When I was growing up, my mom was a smoker and coffee drinker. Whenever we would be getting ready to do anything, her standard response was, “Let me just have one more cup of coffee and a cigarette before we go”. We would joke that those would be the last words she said before she died. But, in the end, that’s not how it turned out at all.
In 1999, while volunteering at the elementary school, mom caught epiglottitis. This respiratory condition, which can close the airway, can be fatal in adults if not treated quickly. Children get this disease more commonly than adults and it’s not quite as dangerous. Epiglottitis landed mom in the hospital for quite a while. While she was there, she couldn’t smoke. She was medicated while hospitalized so she didn’t really notice any withdrawal from the tobacco and by the time she was released, she hadn’t smoked for quite some time. I told her she would be foolish to start again given how she had gotten through the withdrawal without realizing it.
Right around that time, Geoff had to write a paper for his eighth grade class about why people shouldn’t smoke. He wrote, in this paper, that his grandma had quit smoking and how happy he was about that. Mom put this story on her refrigerator and while there were many times when she felt the tug of desire for a cigarette, all she had to do was look at Geoff’s paper and see the reason why she really didn’t want to have that cigarette after all. Mom said that when she was 93 she would start smoking again.
About two years ago, the endometrial cancer that mom had thought she was clear of recurred. After seven years, she was pretty surprised but decided to do what she needed to do to treat it. She went through chemo and then some very pointed radiation. One of the results of this treatment was that she lost her taste for coffee.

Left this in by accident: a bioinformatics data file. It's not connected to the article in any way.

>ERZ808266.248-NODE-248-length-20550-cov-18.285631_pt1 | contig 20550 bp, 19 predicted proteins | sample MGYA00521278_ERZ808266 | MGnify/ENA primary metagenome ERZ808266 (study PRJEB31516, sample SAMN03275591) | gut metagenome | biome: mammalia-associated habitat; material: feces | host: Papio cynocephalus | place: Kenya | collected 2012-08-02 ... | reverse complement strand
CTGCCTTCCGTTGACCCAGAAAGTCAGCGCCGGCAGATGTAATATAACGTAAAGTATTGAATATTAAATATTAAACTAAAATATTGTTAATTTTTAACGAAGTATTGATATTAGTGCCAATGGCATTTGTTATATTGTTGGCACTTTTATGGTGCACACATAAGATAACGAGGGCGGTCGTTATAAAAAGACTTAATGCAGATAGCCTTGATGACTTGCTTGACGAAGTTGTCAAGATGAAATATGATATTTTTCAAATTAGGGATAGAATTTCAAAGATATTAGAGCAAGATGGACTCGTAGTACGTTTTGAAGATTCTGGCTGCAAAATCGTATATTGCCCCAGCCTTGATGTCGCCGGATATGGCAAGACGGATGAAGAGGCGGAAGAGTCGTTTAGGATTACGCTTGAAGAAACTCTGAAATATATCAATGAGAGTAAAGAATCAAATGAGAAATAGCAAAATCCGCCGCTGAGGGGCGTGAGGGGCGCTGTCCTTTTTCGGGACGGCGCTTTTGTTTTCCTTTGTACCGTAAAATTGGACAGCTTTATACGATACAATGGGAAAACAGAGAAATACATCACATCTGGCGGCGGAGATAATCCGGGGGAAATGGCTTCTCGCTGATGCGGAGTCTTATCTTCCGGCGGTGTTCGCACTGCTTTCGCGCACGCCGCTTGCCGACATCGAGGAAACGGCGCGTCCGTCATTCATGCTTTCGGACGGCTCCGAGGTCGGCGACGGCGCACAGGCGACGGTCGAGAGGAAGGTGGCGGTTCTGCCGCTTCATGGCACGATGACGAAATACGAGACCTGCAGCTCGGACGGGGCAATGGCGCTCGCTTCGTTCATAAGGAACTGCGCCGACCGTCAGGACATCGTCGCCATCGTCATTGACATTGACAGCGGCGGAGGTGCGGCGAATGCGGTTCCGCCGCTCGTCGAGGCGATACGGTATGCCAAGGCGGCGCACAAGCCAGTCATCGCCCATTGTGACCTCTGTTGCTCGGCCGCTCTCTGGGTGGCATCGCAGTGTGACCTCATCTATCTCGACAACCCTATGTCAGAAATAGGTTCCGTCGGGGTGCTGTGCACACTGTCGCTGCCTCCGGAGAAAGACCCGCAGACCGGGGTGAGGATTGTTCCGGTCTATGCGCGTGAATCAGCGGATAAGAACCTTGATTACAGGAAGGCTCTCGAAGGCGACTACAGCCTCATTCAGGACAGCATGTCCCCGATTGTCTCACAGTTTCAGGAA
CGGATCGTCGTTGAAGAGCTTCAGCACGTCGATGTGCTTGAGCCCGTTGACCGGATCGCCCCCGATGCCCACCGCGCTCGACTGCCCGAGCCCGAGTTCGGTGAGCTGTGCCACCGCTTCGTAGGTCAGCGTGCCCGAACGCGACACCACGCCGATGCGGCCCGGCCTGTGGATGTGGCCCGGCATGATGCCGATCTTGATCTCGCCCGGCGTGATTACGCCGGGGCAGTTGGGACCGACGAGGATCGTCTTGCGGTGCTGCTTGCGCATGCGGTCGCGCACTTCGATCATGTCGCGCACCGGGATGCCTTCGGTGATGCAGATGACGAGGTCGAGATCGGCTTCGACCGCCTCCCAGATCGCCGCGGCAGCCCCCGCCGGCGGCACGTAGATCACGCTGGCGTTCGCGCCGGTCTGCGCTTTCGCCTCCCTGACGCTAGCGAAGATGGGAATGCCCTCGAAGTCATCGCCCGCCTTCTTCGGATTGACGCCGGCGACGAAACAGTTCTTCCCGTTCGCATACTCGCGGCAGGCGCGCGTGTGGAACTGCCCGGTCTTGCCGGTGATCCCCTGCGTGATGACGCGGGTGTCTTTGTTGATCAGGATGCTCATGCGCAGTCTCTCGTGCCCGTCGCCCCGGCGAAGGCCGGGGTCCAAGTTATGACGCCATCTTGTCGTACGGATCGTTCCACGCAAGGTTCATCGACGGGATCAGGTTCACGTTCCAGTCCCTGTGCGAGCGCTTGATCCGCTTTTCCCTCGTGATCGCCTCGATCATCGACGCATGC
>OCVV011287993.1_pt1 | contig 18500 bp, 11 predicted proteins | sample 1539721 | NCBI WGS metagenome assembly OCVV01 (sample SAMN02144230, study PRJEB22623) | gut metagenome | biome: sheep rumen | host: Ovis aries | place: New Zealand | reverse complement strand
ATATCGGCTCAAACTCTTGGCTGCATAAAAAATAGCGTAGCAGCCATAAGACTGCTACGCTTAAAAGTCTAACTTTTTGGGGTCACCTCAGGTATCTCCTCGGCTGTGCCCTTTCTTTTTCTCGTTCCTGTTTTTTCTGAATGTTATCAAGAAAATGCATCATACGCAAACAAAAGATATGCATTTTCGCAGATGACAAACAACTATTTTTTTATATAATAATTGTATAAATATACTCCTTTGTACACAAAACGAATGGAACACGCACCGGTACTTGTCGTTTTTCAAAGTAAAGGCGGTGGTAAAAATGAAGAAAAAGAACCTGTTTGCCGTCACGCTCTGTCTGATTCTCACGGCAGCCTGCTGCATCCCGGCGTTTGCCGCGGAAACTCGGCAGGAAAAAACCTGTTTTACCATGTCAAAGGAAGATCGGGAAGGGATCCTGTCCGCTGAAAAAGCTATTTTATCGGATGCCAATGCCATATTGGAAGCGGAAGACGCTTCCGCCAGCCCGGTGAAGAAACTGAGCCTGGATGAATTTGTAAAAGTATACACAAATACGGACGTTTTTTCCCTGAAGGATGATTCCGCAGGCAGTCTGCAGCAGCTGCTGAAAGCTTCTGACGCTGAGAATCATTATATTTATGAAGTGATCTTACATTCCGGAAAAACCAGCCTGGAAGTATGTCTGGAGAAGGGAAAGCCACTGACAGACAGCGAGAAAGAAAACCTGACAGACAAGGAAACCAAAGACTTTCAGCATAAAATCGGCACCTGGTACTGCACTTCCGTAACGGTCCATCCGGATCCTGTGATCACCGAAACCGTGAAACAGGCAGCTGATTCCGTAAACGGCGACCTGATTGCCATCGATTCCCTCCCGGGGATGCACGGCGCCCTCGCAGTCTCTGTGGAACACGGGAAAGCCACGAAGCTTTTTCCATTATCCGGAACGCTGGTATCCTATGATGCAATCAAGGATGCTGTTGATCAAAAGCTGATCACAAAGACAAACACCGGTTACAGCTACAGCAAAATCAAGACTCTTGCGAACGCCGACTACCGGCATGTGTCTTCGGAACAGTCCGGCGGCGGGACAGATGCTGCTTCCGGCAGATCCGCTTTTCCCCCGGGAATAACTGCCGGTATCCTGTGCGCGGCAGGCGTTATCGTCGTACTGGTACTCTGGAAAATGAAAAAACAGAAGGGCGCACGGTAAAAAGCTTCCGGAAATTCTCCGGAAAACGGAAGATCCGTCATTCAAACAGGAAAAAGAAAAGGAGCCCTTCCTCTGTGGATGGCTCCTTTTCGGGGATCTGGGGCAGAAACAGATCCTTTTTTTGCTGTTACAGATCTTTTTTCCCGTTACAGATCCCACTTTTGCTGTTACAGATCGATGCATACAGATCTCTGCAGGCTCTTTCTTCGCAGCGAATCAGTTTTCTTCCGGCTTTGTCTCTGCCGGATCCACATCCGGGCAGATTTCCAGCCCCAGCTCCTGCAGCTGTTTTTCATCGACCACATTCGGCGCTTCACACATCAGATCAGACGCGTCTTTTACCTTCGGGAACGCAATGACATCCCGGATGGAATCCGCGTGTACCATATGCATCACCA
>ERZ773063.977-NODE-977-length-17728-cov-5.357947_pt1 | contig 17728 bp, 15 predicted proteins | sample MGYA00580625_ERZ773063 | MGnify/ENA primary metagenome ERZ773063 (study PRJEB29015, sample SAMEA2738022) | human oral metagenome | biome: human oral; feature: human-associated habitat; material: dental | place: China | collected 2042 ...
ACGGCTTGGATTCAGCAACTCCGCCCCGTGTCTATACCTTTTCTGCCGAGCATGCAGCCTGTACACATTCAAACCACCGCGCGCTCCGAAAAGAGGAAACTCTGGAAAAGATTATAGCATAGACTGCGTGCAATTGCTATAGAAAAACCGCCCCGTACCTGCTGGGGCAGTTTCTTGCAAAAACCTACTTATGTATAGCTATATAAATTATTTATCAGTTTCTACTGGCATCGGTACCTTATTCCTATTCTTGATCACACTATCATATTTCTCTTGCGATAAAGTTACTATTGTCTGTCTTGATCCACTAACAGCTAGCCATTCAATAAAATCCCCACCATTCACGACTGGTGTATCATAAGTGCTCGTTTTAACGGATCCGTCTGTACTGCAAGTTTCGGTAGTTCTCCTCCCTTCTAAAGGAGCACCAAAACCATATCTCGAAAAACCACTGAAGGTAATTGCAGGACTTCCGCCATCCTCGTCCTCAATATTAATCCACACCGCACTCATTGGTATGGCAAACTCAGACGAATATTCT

Now that’s something that I thought would never happen. Mom was able to drink coffee from sun up until right before she went to bed with no ill effects. She drank more coffee than anyone I ever knew. I went to stay with her for the last month of her life. She tried to have some coffee with me here and there and I could see that she really wanted to like it but I think she could have left it just as easily.
Mom went to be with the Lord early on the morning of October 29, 2009. I had gone with the CNA to make some coffee after giving her a kiss on the forehead and telling her that I loved her and would be right back. Although she never had another cup of coffee or another cigarette before she went, that saying stays with me, a reminder of the strong, independent woman who raised me to be the strong, independent woman that I am.